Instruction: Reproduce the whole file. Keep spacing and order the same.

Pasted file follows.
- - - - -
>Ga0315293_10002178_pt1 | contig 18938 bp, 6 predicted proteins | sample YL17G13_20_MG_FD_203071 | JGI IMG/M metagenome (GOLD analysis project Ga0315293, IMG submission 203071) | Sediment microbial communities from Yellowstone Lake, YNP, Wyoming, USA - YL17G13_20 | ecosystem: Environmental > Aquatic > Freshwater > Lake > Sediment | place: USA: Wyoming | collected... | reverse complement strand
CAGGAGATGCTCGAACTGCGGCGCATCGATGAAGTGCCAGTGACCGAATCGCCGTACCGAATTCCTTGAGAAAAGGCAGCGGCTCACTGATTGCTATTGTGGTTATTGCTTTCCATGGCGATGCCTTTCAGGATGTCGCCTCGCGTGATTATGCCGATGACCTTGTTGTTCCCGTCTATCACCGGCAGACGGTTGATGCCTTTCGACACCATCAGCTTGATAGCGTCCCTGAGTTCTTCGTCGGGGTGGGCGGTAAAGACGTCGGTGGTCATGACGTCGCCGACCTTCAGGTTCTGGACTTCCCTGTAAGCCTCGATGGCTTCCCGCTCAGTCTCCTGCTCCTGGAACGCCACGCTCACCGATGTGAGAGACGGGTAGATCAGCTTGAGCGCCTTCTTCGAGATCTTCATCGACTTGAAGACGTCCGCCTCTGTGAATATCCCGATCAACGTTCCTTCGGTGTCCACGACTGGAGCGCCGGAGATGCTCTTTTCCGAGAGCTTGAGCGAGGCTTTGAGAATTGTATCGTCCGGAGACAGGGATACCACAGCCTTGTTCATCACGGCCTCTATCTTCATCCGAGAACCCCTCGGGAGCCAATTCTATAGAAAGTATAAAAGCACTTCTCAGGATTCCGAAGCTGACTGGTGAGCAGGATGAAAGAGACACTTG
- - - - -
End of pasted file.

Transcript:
>Ga0315293_10002178_pt1 | contig 18938 bp, 6 predicted proteins | sample YL17G13_20_MG_FD_203071 | JGI IMG/M metagenome (GOLD analysis project Ga0315293, IMG submission 203071) | Sediment microbial communities from Yellowstone Lake, YNP, Wyoming, USA - YL17G13_20 | ecosystem: Environmental > Aquatic > Freshwater > Lake > Sediment | place: USA: Wyoming | collected... | reverse complement strand
CAGGAGATGCTCGAACTGCGGCGCATCGATGAAGTGCCAGTGACCGAATCGCCGTACCGAATTCCTTGAGAAAAGGCAGCGGCTCACTGATTGCTATTGTGGTTATTGCTTTCCATGGCGATGCCTTTCAGGATGTCGCCTCGCGTGATTATGCCGATGACCTTGTTGTTCCCGTCTATCACCGGCAGACGGTTGATGCCTTTCGACACCATCAGCTTGATAGCGTCCCTGAGTTCTTCGTCGGGGTGGGCGGTAAAGACGTCGGTGGTCATGACGTCGCCGACCTTCAGGTTCTGGACTTCCCTGTAAGCCTCGATGGCTTCCCGCTCAGTCTCCTGCTCCTGGAACGCCACGCTCACCGATGTGAGAGACGGGTAGATCAGCTTGAGCGCCTTCTTCGAGATCTTCATCGACTTGAAGACGTCCGCCTCTGTGAATATCCCGATCAACGTTCCTTCGGTGTCCACGACTGGAGCGCCGGAGATGCTCTTTTCCGAGAGCTTGAGCGAGGCTTTGAGAATTGTATCGTCCGGAGACAGGGATACCACAGCCTTGTTCATCACGGCCTCTATCTTCATCCGAGAACCCCTCGGGAGCCAATTCTATAGAAAGTATAAAAGCACTTCTCAGGATTCCGAAGCTGACTGGTGAGCAGGATGAAAGAGACACTTG